ATLANTA -- In the nine months since she became tax commissioner in Taliaferro County, Kaye Jackson has learned firsthand how hard it can be keeping Georgia's smallest county financially afloat.
The county 50 miles west of Augusta has a tiny tax base, with 1,900 people and no industry but a wood treatment plant. Most residents leave the county to work and shop. High school students are bused to neighboring Greene County, which has consolidated its school system with Taliaferro to save money.
But ask Ms. Jackson, a Taliaferro (pronounced Tolliver) resident for more than 20 years, whether the county would be better off merging with one of its neighbors, she answers with a resolute "no."
"I just hate to think our little county couldn't make it on its own," Ms. Jackson said.
Their economies and populations have dwindled since the days when farmers wanted more compact counties so trips to the county seat would be shorter. But the smallest of the Georgia's 159 counties remain stubbornly independent.
Thirteen have paired with neighboring counties to operate joint school systems, 911 centers and other services. But none appears ready to merge completely when each county is a source of political power and government jobs that have deeply personal roots for longtime residents.
"I don't know of anybody who thinks we couldn't operate with less counties today," said Jerry Griffin, executive director of the Association County Commissioners of Georgia. "The next question becomes then, well which one of them don't we need? And I don't have any idea there."
That's bad news for residents of northern Fulton County who want to break away and from their own government. The state constitution limits the total number of counties in Georgia to 159, more than any other state but Texas.
In Fulton County, more than 7,000 people -- 18 Georgia counties have less population -- have signed a petition in support of forming a separate Milton County. Neighborhoods north of Atlanta contain Fulton County's wealthiest residents, and many complain they're getting shortchanged in services for the amount of taxes they pay.
State Rep. Mark Burkhalter, an Atlanta Republican who supports the breakaway group, is drafting a bill designed to create an opening for the proposed Milton County. The measure would try to force counties to fold when they don't provide a minimum of services.
"They're not doing anything," Mr. Burkhalter said. "They're not collecting people's garbage, they don't have sewer systems to run.... I don't understand how you can justify having them exist on paper, a county government, when there are people who can't have self government."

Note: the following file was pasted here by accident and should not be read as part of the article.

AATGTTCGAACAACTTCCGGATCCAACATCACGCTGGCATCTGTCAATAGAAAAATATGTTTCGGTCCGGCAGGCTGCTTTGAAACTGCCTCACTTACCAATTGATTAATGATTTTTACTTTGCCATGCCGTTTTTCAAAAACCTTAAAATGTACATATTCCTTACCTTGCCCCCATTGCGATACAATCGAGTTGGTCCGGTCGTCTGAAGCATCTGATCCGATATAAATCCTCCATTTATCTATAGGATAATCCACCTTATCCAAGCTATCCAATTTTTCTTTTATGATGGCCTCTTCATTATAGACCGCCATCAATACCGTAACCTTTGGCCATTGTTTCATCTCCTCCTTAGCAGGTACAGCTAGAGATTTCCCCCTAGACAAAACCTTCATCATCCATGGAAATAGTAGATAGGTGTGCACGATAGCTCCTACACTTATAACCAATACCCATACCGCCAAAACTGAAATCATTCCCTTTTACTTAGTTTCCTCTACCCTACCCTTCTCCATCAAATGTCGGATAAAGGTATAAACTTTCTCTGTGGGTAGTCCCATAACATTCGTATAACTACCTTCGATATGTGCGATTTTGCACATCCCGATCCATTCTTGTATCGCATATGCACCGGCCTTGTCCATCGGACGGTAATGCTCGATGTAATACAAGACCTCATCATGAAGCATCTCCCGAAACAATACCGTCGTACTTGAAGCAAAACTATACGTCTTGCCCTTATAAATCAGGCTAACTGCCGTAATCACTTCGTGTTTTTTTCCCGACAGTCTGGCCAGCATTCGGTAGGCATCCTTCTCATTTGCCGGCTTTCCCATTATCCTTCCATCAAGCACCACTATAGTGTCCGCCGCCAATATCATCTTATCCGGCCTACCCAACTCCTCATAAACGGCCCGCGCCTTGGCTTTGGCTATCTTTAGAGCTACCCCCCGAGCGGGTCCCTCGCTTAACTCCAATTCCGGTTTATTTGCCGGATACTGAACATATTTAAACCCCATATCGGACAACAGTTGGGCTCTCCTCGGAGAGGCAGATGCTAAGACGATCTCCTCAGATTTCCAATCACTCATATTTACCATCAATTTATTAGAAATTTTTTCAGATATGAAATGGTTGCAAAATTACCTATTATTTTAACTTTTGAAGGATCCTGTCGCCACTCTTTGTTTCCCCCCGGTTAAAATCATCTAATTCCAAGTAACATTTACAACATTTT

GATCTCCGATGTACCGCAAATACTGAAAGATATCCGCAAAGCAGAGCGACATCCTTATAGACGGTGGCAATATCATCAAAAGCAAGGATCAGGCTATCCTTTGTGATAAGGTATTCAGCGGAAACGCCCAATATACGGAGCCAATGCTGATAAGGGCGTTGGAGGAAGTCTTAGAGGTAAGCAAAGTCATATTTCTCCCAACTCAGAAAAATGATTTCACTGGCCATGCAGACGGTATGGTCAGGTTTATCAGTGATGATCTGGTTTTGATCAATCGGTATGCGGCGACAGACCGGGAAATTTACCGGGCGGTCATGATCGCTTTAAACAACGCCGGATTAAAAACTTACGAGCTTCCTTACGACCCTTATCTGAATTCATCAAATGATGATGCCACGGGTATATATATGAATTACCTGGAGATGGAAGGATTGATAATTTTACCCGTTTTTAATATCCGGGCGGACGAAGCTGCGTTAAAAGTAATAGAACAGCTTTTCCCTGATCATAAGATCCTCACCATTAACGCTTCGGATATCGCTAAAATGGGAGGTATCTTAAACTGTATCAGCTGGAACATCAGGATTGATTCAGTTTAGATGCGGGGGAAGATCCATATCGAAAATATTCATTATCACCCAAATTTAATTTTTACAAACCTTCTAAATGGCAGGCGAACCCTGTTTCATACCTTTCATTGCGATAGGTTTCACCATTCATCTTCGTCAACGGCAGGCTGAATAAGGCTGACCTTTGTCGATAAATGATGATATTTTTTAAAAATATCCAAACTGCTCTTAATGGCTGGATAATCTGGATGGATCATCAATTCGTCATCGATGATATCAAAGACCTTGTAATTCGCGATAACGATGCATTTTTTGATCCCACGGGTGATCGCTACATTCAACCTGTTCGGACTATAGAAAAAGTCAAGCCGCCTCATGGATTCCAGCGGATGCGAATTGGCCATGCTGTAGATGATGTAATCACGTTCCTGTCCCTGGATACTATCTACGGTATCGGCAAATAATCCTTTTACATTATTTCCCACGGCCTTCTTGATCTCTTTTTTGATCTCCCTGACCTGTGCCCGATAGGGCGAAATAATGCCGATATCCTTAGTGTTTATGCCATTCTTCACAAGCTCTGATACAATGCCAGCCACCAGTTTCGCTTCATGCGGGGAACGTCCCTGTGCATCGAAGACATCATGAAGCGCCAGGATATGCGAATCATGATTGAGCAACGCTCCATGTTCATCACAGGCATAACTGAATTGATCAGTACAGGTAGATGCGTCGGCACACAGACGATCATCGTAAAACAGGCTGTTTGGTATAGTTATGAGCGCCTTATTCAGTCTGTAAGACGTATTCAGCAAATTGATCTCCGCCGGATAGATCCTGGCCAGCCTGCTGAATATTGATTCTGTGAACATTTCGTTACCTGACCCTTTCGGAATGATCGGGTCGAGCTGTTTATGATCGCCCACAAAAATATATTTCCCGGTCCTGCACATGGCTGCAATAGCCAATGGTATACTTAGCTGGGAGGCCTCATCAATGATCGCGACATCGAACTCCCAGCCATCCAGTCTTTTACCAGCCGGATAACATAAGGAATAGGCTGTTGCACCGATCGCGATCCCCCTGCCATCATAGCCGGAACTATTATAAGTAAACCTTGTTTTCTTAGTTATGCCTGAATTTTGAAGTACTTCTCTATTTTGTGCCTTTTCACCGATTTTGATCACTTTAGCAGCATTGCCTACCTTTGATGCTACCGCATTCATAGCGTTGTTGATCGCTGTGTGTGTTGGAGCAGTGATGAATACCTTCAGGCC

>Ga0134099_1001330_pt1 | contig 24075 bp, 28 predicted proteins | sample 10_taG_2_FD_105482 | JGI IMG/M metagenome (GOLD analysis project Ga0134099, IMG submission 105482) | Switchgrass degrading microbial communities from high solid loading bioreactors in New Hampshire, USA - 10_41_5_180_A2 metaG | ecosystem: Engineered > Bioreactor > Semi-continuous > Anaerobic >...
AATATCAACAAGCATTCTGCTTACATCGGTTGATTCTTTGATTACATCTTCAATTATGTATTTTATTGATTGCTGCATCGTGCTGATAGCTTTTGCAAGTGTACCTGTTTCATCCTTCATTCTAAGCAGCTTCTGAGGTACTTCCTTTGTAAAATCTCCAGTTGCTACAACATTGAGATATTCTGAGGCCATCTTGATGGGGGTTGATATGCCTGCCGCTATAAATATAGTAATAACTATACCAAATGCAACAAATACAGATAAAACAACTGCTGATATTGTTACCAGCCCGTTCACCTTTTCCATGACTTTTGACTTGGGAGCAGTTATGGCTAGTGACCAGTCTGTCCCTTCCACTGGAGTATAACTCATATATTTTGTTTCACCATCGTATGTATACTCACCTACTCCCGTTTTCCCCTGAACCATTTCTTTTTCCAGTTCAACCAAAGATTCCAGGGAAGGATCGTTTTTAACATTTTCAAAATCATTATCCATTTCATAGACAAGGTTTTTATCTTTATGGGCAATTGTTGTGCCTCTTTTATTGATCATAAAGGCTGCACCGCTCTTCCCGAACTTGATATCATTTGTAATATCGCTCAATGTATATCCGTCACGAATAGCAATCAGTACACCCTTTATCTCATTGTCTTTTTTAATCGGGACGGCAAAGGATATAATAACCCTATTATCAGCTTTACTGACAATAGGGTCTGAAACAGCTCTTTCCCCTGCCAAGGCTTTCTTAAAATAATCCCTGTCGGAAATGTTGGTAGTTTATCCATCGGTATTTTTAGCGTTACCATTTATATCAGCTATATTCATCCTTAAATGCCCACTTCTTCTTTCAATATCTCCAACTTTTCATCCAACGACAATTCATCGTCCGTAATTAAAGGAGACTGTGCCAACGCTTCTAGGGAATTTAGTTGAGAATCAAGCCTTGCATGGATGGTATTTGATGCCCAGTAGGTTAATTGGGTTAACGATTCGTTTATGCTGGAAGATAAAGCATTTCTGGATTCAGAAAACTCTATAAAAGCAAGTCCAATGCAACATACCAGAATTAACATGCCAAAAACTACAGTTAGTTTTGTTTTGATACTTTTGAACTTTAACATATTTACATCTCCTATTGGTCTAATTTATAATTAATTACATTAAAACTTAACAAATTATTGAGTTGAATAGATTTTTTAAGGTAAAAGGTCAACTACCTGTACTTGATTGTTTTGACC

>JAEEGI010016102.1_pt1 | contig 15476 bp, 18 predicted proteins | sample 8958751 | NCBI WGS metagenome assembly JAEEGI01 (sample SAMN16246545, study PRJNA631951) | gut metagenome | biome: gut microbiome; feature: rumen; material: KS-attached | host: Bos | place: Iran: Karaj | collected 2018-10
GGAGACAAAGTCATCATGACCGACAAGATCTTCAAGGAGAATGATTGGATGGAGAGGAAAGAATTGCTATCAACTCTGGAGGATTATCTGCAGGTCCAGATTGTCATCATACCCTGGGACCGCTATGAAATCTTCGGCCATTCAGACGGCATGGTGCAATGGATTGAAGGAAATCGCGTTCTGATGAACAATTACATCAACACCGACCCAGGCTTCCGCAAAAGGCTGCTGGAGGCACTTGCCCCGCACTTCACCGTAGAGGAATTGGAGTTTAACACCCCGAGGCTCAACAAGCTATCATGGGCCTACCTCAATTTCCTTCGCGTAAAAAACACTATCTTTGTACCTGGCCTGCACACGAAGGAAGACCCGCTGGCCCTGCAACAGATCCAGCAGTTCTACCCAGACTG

The Georgia Constitution gives the Legislature the power to merge or divide counties, but only if voters in the affected areas agree to the change. Mr. Burkhalter compares his proposal to a state law that in 1995 eliminated 188 Georgia cities because they failed to hold elections or provide services.
However, many of those cities already had died out and existed in name only. Georgia counties, on the other hand, all provide some level of service. And all have their own sheriffs, jails and courthouses. They all tax and assess property.
"The problem is they don't have the tax base to do it adequately, so they're hurting," said Douglas C. Bachtel, a rural sociologist at the University of Georgia.
Dr. Bachtel recalled being "resoundingly booed" in the early 1980s when he helped a group of lawmakers make a case for consolidating counties during several stops in rural Georgia.
Though smaller counties could save money by merging their governments and services, the reaction of residents was often deeply personal, Dr. Bachtel said.
In areas where local diners and drugstores are disappearing, counties give longtime residents a piece of their roots to hang on to. Some neighboring counties have longstanding rivalries fueled by high school football, Dr. Bachtel said.
And in places where jobs are scarce, county governments become valued employers.
In Taliaferro County, for example, about half the people working in the county are employed by the local, county, state and federal governments. Two-thirds of those workers are employed at the local and county level.
"If you're in local government, your brother-in-law might have some sort of contract, your sister-in-law might be a secretary," Dr. Bachtel said. "So by consolidating government, you'd be eliminating your brother-in-law's job. And if you want dinner that night, it might not be a good idea."
T.C. Harrington, who has owned a shoe repair shop in Taliaferro County for 50 years, said there's been talk of consolidation in the county before, most of it negative.
"People just don't want to give up their local government, for one thing, and move into another county," he said.
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